LOS ANGELES (AP) — A jury with a new member wrapped up its first full day of new deliberations Friday in the public corruption trial of six former officials in the suburban city of Bell.
A weeping juror was dismissed Thursday after acknowledging she looked up information online during deliberations and had her daughter search out a definition of what would constitute coercion by other jurors.
An alternate juror was placed on the panel, and Superior Court Judge Kathleen Kennedy ordered that the case must be decided as if the previous deliberations had never occurred. After less than a day and a half of new deliberations, the jury will return Monday.
The dismissal of the juror, an elderly woman, came just days after she asked to be bumped from the panel because other jurors were harassing her.
Bell's former mayor and five former City Council members are on trial on charges of inflating to nearly $100,000 part-time salaries that should have been closer to $8,000 a year. Prosecutors said the officials boosted their pay by serving on boards that hardly ever met and nearly bankrupted the Los Angeles suburb of 40,000 where one in six residents lives in poverty.
The defendants said they earned the pay by working long hours and blamed City Manager Robert Rizzo for the city's plight.
The juror's replacement came during what was the original panel's fifth day of deliberations after a three-week trial.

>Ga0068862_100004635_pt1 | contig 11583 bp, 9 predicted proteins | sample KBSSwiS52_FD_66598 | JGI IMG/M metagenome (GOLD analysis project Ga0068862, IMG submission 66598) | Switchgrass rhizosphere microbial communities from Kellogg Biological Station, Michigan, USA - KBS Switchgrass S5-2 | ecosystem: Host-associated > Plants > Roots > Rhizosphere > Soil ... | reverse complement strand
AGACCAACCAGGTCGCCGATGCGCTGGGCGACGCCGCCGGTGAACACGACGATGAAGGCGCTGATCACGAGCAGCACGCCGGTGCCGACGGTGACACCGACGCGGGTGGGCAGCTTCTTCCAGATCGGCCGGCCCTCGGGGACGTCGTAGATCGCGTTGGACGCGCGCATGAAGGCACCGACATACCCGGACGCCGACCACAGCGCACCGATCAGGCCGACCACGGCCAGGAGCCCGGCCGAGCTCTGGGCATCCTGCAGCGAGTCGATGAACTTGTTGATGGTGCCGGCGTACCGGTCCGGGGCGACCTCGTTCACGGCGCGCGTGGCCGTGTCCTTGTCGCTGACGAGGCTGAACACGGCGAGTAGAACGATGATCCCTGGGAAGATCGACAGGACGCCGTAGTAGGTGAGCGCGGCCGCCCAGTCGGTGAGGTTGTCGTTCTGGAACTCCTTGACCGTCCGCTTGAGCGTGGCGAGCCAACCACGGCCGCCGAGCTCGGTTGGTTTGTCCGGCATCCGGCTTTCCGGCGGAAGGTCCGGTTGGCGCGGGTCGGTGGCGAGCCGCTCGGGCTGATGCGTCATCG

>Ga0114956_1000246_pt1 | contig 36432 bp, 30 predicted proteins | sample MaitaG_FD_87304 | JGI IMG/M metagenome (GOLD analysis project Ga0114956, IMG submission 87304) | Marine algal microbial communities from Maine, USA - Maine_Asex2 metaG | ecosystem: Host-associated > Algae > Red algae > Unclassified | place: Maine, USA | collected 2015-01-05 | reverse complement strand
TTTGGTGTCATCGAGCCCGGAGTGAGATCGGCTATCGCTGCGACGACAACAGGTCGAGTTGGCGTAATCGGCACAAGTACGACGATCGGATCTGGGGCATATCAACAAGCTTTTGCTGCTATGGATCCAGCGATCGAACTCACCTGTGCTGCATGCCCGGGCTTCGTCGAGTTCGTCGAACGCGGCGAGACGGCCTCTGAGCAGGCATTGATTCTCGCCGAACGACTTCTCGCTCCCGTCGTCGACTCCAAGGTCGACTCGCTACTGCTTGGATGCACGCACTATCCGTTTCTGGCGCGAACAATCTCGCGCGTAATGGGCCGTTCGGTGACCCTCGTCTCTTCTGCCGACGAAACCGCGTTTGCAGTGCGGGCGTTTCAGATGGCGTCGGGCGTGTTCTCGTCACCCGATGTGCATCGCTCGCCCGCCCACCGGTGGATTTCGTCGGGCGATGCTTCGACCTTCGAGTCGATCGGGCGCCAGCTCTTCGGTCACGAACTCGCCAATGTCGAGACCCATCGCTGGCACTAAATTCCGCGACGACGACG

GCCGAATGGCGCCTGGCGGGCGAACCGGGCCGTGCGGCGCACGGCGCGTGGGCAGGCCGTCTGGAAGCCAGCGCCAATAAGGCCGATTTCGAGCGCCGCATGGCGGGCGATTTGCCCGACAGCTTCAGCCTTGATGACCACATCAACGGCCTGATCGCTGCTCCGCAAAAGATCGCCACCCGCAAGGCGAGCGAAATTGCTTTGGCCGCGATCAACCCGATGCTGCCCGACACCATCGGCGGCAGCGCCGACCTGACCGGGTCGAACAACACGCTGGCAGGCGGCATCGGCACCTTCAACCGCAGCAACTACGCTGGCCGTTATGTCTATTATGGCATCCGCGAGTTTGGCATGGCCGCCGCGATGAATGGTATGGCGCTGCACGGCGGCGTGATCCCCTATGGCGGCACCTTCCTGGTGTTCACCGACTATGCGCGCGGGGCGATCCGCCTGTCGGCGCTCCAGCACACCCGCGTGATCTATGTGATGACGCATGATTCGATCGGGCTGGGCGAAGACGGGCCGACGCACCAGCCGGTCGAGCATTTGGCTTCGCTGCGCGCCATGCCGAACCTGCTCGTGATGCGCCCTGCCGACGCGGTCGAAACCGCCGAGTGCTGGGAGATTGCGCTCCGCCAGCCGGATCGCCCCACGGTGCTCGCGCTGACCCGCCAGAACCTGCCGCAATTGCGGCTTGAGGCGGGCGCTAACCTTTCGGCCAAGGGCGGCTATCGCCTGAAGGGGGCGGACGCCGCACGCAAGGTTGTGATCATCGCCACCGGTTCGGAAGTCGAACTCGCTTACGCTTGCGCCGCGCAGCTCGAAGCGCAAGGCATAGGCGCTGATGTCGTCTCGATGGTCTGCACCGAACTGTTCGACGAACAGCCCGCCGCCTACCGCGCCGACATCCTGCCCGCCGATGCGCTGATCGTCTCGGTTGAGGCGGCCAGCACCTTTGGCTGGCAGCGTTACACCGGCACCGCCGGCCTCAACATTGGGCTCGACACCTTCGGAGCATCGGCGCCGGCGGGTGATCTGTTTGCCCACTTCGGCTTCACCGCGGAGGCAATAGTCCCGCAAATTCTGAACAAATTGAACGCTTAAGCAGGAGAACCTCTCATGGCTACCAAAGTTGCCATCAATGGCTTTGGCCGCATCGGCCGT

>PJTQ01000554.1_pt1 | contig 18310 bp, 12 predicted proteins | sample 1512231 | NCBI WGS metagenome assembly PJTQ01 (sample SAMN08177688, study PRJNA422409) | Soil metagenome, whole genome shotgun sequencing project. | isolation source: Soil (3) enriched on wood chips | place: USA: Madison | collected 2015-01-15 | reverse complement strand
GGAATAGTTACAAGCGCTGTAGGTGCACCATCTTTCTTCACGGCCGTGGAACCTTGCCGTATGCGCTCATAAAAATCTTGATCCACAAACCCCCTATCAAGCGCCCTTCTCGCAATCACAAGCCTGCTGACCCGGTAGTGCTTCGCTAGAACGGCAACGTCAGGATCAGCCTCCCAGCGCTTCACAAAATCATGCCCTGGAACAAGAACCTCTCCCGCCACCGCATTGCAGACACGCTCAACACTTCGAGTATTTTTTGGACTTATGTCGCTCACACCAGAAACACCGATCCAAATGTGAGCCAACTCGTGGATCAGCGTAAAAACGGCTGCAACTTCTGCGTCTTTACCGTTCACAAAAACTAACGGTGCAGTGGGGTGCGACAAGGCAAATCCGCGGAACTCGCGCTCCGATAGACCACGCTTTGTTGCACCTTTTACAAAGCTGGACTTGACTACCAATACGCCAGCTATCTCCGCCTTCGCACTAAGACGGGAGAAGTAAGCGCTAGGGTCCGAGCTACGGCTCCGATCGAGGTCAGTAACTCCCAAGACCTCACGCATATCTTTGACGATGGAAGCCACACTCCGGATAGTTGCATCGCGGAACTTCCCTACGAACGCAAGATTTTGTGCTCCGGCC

On Thursday, jurors sent a note to the judge saying they were at an impasse and could not reach verdicts. Then, one juror sent a subsequent note reporting that juror No. 3 told panelists she had called her personal attorney to seek information on what to do about being coerced by other jurors.
Kennedy summoned defendants and lawyers to her courtroom and asked the juror to explain her actions. The woman said she never actually called a lawyer. At one point, she buried her face in her hands and began to cry.
"Am I in trouble for this?" she asked.
Most of the attorneys and the prosecutor agreed that the juror had to be replaced.
Kennedy told the juror she was being dismissed.
"You're not in trouble," the judge told her. "There's no reason to be upset. That's why we have alternates."